Sierra de Bahoruco's remote cloud forests high in the southwestern Dominican Republic might seem an unlikely setting for an intensive ornithological field training workshop. Accessible only by 4WD vehicles, far from any human settlements, and lacking power or infrastructure, Pueblo Viejo has served for 16 years as the focal site of VCE's avian research and monitoring on Hispaniola. Since Chris Rimmer's December 1994 exploratory visit to Pueblo Viejo, when he heard his first wintering Bicknell's Thrush call from the dense broadleaf forest understory at 1800 m elevation, VCE has managed at least one annual trek there. Pueblo Viejo's pristine broadleaf and pine forests offer some of the finest examples of intact montane habitats on the island.
As VCE's Hispaniola bird conservation program has expanded to include a stronger focus on capacity building of our local partners, we challenged ourselves earlier this month to offer a rigorous 10-day ornithological field training session at Pueblo Viejo. Thanks to a John D. and Catherine T. MacArthur Foundation grant for capacity building on Hispaniola to our colleague Eduardo Inigo-Elias at the Cornell Lab of Ornithology, VCE was able to invite 10 Dominican students to participate in our workshop. Our Dominican colleagues further invited one Cuban student to join the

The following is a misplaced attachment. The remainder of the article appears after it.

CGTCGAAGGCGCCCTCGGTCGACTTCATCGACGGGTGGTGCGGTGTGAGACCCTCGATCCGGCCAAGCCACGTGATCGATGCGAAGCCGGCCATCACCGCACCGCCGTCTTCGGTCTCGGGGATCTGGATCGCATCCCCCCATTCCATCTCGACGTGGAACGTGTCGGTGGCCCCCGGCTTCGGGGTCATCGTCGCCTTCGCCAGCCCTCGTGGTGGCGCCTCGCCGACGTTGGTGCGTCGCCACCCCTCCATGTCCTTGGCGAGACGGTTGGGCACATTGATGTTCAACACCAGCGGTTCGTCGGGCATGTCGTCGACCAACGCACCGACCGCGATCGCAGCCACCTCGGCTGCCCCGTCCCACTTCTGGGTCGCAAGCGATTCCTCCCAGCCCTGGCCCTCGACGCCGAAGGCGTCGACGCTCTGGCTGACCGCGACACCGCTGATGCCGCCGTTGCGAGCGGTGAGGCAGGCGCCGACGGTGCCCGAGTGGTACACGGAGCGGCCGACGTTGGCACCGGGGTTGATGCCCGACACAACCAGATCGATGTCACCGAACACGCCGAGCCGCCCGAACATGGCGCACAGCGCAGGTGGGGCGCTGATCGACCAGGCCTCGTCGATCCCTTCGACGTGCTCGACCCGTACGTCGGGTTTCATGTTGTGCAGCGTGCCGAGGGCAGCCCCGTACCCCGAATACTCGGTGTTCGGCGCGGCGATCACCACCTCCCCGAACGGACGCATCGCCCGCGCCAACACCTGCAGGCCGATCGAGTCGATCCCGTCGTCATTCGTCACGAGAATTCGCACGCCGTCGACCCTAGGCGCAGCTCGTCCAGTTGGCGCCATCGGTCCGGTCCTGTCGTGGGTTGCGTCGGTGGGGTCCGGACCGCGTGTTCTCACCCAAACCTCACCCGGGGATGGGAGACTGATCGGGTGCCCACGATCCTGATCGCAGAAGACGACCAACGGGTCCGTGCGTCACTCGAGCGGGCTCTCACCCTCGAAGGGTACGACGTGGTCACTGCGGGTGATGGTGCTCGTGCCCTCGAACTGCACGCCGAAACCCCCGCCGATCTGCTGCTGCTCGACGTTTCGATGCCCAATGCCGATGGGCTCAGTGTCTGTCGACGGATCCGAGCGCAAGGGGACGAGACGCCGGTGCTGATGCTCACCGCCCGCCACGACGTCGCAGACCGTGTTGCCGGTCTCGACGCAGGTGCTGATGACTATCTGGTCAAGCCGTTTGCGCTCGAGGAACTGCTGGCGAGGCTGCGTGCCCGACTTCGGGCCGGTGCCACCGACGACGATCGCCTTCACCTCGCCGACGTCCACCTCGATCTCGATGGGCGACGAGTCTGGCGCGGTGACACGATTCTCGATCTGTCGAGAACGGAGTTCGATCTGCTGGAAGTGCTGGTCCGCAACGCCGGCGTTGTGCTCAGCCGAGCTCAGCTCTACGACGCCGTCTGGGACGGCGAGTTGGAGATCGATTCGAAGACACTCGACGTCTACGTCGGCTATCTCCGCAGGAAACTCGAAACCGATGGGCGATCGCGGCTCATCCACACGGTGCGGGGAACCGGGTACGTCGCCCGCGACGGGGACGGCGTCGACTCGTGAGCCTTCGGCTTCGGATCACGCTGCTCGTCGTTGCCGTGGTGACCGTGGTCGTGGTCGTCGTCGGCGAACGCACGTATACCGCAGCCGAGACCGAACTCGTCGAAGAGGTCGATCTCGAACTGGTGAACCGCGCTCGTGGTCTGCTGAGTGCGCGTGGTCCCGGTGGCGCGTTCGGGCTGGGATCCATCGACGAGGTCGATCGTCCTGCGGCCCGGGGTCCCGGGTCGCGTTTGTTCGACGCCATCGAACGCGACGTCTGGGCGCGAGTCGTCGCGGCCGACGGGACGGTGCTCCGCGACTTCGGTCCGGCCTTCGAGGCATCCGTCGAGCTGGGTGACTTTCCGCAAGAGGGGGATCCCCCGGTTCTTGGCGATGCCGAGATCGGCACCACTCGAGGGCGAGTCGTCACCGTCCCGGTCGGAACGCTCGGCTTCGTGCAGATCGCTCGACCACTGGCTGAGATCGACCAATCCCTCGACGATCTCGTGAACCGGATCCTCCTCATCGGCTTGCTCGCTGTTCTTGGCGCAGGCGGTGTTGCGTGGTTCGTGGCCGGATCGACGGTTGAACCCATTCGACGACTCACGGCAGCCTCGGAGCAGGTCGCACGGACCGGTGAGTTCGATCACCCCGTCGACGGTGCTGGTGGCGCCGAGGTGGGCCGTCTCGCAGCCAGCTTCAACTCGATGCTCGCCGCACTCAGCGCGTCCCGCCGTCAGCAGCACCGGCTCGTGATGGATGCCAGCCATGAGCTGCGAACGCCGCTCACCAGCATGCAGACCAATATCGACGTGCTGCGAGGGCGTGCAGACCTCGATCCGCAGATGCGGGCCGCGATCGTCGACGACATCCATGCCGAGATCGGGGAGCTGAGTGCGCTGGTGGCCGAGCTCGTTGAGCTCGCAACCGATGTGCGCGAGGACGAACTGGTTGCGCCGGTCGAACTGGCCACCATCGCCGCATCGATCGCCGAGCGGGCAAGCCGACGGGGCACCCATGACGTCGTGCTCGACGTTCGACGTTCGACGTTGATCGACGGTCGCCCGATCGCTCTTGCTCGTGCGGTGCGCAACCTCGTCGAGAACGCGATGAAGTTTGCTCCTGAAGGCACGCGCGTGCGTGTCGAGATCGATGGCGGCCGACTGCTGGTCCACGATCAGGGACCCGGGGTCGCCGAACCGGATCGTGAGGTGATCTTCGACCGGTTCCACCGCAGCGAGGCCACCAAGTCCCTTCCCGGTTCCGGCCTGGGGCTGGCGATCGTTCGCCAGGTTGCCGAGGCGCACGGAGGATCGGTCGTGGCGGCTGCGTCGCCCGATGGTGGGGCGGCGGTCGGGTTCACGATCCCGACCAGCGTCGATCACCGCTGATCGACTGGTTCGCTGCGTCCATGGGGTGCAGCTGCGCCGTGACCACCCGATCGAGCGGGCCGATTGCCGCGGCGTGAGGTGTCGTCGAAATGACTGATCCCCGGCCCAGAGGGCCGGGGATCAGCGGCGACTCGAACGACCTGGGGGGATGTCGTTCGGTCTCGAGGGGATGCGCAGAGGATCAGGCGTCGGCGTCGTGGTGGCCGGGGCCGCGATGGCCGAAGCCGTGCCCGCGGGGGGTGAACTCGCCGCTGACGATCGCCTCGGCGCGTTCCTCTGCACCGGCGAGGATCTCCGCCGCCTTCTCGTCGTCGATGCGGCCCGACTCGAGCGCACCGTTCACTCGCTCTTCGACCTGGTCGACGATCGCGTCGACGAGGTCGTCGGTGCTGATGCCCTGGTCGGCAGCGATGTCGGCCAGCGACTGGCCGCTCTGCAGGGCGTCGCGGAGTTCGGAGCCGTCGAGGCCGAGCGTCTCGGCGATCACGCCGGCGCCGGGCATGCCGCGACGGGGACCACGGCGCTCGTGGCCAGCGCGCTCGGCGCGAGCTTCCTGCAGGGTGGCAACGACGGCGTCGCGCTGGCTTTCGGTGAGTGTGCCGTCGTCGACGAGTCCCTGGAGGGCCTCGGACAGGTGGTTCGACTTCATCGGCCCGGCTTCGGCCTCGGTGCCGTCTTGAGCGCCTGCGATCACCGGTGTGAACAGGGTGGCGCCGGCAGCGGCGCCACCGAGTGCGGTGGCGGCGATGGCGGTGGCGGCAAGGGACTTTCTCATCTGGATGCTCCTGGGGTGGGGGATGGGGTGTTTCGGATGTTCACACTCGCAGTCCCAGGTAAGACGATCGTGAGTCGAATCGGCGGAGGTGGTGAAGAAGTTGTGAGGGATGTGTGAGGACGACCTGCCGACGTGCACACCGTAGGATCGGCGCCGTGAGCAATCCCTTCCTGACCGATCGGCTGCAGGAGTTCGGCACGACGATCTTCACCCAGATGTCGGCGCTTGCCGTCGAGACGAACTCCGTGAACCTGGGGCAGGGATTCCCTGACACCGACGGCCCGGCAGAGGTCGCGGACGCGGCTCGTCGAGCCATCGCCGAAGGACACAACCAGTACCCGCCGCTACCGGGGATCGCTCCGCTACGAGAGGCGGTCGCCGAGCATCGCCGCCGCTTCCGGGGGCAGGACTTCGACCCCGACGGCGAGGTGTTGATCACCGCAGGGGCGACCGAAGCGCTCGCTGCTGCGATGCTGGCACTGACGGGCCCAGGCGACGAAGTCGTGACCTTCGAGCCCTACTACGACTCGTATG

With cooperative weather, a non-stop slate of activities, outstanding group camaraderie, and a steady stream of intriguing birds, the workshop was an unqualified success for all involved. The students received detailed instruction and hands-on experience that enriched their commitments to careers in biology and conservation. The instructors reinforced relationships that will further promote collaborations within the Hispaniolan and greater Caribbean conservation community. VCE reaffirmed our valuable role as a catalyst for bird conservation on Hispaniola and a mentor for aspiring young biologists. We also maintained our commitment to long-term monitoring and research of Hispaniola's vulnerable montane forest avifauna. More on our findings in a future blog.
Photos -- Top: VCE banding 'station' at Pueblo Viejo. Bottom: VCE biologist Pat Johnson attaches a solar geolocator to a Bicknell's Thrush. Both photos courtesy of Ivan Mota.